Gathering signatures for a political process is different in a pandemic. Local leaders needed a new way to do it as they work to change Sunnyside’s Columbus Park to La Raza, the long-standing unofficial name at the heart of a half-century conflict over the park and neighborhood’s heritage.
City Councilwoman Amanda Sandoval, who is leading the name-change effort, was joined Friday by a host of Chicano leaders at the park. With a low-rider parked in front of the central kiosko and music floating into the air, they invited as many people as they could to sign their petition. Supporters need 300 signatures to send the measure to Denver Parks and Recreation’s advisory board, which must decide whether or not City Council can vote on the park’s name.
Between Friday and another event Sunday, Sandoval said, petitioners gathered 700 signatures.
“It’s exciting!” she said in a text.
Instead of fanning out over the city, Sandoval and company decided to gather everyone at one spot so they could put pen to paper quickly.
To ensure no coronavirus germs were spread, Sandoval had hundreds of pens that people could take with them when they were done. They served as a symbolic souvenir, too. Each read: “¡Que viva La Raza Park! I signed the La Raza Park petition 2020.”
She said she expects the petition to make it to council without too much trouble, though there is some resistance brewing among Italian-American residents, who also have a long history in the neighborhood. She said her colleagues have already begun to receive emails demanding that Columbus’ name not be removed.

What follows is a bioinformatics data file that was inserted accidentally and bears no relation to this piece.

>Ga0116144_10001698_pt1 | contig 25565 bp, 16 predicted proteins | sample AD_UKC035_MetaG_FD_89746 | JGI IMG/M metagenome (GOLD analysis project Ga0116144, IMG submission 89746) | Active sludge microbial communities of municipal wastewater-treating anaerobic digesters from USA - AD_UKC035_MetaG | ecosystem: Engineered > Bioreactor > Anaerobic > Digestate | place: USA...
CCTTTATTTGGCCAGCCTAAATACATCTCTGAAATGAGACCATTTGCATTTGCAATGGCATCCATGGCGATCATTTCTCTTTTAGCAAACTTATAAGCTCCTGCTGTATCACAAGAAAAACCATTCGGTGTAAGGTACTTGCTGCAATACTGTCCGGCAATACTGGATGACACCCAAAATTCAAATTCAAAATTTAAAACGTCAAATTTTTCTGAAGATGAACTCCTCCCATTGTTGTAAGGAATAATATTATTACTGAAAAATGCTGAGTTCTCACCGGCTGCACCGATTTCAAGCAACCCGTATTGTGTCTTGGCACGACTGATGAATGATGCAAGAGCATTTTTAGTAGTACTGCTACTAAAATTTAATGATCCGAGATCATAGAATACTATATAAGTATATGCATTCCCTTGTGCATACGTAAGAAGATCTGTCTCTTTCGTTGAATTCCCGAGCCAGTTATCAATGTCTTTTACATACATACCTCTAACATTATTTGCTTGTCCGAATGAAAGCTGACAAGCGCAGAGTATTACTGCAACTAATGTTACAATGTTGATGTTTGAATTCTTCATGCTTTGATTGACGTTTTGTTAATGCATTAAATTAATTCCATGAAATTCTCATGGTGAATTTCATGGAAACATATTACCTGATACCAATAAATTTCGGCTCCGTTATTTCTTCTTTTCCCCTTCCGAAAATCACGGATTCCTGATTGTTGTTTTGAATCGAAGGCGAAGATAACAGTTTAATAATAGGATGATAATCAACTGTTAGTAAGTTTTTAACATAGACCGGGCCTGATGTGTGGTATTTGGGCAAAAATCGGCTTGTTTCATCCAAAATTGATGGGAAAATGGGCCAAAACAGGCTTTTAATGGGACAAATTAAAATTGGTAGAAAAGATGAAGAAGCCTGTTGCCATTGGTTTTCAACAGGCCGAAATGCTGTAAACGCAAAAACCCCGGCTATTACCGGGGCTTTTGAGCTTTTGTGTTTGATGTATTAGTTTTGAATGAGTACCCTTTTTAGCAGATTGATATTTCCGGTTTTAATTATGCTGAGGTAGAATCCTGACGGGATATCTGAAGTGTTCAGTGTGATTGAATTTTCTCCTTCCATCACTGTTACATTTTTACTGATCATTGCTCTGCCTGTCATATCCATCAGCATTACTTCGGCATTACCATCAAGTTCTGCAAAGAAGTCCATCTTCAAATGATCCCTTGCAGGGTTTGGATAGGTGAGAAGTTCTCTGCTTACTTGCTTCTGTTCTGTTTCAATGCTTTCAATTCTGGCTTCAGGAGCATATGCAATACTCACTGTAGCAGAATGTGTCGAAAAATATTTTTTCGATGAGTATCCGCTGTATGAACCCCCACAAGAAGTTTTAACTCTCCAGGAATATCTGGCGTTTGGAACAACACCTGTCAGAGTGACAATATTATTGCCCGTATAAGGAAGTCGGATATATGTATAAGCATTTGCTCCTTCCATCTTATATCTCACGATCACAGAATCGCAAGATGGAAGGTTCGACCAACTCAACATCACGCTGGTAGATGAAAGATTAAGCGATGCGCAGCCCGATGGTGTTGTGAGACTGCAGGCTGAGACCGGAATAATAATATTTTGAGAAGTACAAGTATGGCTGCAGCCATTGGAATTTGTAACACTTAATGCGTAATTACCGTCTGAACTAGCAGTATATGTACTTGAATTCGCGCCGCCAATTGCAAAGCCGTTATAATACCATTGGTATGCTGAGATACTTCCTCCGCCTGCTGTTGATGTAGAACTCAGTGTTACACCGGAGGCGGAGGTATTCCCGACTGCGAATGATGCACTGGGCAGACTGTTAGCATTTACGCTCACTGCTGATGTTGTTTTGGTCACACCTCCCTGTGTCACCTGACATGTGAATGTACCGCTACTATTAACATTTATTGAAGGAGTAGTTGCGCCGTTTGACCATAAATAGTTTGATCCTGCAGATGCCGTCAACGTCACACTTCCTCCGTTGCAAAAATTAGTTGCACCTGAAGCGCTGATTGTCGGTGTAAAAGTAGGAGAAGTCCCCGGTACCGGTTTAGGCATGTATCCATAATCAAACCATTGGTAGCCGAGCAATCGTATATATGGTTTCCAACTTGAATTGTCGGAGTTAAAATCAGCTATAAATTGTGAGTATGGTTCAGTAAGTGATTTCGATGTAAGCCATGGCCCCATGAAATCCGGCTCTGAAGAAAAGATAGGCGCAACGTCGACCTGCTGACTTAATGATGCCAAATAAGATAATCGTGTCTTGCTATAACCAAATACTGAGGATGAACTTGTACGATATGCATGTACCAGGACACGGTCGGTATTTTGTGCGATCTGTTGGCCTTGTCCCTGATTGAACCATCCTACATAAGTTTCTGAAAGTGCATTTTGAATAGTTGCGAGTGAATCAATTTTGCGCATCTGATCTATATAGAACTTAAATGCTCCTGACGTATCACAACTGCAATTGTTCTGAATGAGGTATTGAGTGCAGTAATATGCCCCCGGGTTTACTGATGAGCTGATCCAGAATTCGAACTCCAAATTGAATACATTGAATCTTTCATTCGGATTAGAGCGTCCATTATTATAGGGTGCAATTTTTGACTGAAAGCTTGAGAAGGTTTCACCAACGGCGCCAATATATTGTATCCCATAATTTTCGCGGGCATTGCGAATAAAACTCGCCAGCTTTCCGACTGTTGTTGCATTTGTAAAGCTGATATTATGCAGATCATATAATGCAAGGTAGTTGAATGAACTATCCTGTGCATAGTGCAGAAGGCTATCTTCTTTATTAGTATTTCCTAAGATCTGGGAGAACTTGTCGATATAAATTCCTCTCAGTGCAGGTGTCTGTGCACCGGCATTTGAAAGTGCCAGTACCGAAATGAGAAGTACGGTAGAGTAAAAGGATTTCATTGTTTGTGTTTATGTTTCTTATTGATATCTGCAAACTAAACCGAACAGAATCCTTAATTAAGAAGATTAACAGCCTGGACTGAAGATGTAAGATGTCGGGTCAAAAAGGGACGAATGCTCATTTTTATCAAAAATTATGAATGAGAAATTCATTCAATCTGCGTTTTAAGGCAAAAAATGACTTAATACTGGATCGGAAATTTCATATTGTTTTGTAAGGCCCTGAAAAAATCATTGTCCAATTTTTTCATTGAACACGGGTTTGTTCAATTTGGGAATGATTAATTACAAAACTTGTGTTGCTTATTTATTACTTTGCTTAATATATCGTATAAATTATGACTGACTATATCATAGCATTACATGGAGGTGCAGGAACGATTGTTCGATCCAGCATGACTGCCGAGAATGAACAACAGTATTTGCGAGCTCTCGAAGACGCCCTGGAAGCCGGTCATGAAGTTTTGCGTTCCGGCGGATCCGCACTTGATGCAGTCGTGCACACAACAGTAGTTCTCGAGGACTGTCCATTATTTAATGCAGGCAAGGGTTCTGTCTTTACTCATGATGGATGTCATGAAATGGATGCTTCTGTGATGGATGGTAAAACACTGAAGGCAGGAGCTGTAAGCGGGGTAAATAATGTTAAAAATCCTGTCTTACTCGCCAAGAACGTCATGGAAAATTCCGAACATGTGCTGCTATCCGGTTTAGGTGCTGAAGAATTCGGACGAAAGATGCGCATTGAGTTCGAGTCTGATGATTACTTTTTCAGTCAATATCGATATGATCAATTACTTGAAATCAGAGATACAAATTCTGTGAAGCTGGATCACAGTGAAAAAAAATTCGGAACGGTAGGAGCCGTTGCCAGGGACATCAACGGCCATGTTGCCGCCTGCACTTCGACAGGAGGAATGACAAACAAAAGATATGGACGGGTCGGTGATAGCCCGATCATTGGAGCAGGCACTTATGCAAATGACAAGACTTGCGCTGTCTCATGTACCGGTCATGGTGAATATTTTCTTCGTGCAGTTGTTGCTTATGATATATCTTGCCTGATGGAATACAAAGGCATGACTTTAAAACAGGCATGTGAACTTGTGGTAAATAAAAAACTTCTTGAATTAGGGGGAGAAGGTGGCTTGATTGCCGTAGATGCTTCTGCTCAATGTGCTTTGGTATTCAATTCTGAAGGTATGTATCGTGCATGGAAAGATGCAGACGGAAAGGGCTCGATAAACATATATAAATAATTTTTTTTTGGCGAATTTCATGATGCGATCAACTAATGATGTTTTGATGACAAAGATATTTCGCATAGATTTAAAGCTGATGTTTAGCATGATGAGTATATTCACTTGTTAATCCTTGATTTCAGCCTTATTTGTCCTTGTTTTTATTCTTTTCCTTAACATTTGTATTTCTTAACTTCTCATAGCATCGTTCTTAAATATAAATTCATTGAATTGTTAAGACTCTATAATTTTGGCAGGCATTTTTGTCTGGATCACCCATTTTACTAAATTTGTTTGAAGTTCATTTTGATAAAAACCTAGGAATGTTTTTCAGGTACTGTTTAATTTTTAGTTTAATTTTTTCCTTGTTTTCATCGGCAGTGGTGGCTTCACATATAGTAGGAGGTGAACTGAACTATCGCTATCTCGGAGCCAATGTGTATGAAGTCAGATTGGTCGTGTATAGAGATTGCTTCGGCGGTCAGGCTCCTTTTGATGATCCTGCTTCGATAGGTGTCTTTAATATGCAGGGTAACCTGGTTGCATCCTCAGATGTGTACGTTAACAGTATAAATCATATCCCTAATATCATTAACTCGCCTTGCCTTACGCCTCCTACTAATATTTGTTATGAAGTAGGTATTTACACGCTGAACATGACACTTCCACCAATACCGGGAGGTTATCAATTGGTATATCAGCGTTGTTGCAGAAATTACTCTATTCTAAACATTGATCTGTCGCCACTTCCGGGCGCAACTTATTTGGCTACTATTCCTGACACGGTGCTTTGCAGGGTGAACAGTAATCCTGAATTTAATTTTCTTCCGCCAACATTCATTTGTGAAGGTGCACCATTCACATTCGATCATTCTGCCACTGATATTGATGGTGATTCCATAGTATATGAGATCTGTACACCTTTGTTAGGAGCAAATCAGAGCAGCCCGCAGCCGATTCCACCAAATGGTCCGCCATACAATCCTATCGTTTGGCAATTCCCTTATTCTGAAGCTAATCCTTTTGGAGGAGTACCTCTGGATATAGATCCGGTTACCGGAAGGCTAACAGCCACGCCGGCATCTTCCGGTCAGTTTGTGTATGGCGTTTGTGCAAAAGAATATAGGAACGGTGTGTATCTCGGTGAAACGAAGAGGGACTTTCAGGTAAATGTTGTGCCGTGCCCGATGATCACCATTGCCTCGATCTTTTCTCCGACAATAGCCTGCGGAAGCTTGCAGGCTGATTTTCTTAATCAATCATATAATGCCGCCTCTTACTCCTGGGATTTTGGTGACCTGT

“It’s controversial. It doesn’t seem like it on the outside, but it is,” she said.
This civic process became something of a party.
People mingled and caught up after they signed. Most kept a social distance.
“Look at this! Families are coming. People are dressed up. People are wearing their coolest masks,” State Sen. Julie Gonzales said. “That’s the type of work that we’re doing in order to give people a chance to participate and make history.”
Justine Sandoval, the Denver Young Democrats president who grew up nearby, said people showed up from all over the city.
Many used to live within walking distance to the park but have moved into other parts of Denver as the cost of living here has risen.
“Everyone’s coming over,” she said. “There’s that Northside nostalgia.”
Rafael Arvizu-Derr bought his son, Rafael Jr., along. He set a calendar reminder for the event so he could take a break from work to add his name to the petition.
“It was definitely important,” he said, “to make sure I was here. To take part. I was here to sign, and I was here to make sure the things that are in my heart and in the hearts of my community were able to come out.”
Victororiano Trujillo is 100 years old and walked from his home to sign his name.
“I walk here every day,” he said. “I’ve been living here about 60 years.”
“More than 60!” his daughter, Fabie, chimed in.
Trujillo said he hadn’t thought much about how long it’s taken for a name changing process to begin. But Cecilia Apodaca said she’s waited a long time for this moment.
“Somebody finally got the huevos to do it,” she said.
She sat on a bench with her friends, sisters Diane Medina and Anna Castaneda. The sisters grew up across the street, in a house their mother lived in until she died a few years ago. From that house, Medina and her family could watch as the Chicano community’s attempts to access the park were met with armed police.
Medina said she wished more of her old neighbors could have come to the event, but it was a workday. She was just happy there were petitions at all.
“The time in the culture right now, it had to happen,” she said. “Because of the way things are now and the atmosphere, they had to do it. They had to.”
Correction: Sen. Gonzales was initially given the wrong title.